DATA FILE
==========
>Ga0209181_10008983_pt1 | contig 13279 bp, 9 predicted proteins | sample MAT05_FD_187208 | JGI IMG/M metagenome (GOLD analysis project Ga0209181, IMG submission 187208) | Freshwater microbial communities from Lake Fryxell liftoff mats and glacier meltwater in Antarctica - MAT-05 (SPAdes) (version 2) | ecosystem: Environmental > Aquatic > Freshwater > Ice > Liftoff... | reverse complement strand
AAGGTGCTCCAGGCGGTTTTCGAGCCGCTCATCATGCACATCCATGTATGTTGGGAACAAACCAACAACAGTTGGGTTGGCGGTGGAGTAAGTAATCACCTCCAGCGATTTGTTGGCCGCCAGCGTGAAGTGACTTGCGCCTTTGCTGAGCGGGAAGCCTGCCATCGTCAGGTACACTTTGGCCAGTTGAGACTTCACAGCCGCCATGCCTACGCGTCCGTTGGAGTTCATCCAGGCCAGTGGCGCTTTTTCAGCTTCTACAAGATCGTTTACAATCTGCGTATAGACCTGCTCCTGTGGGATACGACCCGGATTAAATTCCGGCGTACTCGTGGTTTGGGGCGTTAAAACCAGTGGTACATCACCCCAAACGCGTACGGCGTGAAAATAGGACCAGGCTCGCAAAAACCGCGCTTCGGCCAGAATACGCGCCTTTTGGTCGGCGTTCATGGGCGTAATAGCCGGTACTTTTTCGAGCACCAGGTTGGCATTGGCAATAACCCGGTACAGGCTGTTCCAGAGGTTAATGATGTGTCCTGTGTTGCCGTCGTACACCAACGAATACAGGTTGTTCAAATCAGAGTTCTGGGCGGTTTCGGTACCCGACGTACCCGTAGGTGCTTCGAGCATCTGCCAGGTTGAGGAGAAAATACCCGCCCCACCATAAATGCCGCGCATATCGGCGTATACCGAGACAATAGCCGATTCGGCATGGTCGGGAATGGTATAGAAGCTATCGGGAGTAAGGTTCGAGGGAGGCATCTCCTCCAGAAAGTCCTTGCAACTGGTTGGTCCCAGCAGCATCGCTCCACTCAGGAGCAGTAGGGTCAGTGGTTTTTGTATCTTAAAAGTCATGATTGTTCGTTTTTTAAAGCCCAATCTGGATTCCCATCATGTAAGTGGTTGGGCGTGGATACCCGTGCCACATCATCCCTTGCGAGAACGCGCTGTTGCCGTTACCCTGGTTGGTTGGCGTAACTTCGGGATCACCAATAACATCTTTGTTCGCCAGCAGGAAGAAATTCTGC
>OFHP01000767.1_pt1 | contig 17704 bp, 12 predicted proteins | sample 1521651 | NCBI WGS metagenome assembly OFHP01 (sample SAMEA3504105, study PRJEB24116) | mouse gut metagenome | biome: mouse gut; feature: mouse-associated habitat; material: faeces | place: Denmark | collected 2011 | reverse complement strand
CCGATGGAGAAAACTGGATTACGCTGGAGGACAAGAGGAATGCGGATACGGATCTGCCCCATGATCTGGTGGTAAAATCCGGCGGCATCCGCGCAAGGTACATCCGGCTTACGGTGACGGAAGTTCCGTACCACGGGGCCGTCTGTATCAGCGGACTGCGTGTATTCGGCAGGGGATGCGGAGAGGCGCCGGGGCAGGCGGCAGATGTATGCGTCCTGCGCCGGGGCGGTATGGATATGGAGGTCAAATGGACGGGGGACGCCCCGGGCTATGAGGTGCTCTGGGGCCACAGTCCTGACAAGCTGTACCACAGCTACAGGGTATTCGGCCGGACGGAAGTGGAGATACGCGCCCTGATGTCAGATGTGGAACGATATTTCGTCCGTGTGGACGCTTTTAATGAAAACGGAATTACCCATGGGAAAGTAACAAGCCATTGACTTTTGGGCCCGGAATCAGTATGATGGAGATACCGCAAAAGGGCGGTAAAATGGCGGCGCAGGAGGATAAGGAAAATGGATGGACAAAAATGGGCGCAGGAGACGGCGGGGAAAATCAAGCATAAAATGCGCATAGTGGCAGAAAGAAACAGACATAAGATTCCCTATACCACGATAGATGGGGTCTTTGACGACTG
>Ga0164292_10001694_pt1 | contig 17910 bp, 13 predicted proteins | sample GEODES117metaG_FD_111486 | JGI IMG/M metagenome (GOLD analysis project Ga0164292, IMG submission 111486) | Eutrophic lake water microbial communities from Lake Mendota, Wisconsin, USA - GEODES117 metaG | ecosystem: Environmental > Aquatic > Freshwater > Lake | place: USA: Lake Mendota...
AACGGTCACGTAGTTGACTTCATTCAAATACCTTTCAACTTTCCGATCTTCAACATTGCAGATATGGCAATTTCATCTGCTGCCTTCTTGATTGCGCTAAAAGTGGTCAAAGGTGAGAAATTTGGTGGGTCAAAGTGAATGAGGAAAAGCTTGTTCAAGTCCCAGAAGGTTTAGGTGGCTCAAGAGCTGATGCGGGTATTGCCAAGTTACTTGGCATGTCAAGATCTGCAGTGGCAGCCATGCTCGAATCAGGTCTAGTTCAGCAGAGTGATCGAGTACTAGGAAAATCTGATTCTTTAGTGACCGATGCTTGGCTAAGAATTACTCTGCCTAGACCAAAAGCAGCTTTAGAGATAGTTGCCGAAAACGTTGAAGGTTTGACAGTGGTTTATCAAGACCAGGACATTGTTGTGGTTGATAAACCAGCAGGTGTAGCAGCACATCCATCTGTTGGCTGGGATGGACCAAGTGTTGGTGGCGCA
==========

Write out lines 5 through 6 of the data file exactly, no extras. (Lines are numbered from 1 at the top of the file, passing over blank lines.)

>Ga0164292_10001694_pt1 | contig 17910 bp, 13 predicted proteins | sample GEODES117metaG_FD_111486 | JGI IMG/M metagenome (GOLD analysis project Ga0164292, IMG submission 111486) | Eutrophic lake water microbial communities from Lake Mendota, Wisconsin, USA - GEODES117 metaG | ecosystem: Environmental > Aquatic > Freshwater > Lake | place: USA: Lake Mendota...
AACGGTCACGTAGTTGACTTCATTCAAATACCTTTCAACTTTCCGATCTTCAACATTGCAGATATGGCAATTTCATCTGCTGCCTTCTTGATTGCGCTAAAAGTGGTCAAAGGTGAGAAATTTGGTGGGTCAAAGTGAATGAGGAAAAGCTTGTTCAAGTCCCAGAAGGTTTAGGTGGCTCAAGAGCTGATGCGGGTATTGCCAAGTTACTTGGCATGTCAAGATCTGCAGTGGCAGCCATGCTCGAATCAGGTCTAGTTCAGCAGAGTGATCGAGTACTAGGAAAATCTGATTCTTTAGTGACCGATGCTTGGCTAAGAATTACTCTGCCTAGACCAAAAGCAGCTTTAGAGATAGTTGCCGAAAACGTTGAAGGTTTGACAGTGGTTTATCAAGACCAGGACATTGTTGTGGTTGATAAACCAGCAGGTGTAGCAGCACATCCATCTGTTGGCTGGGATGGACCAAGTGTTGGTGGCGCA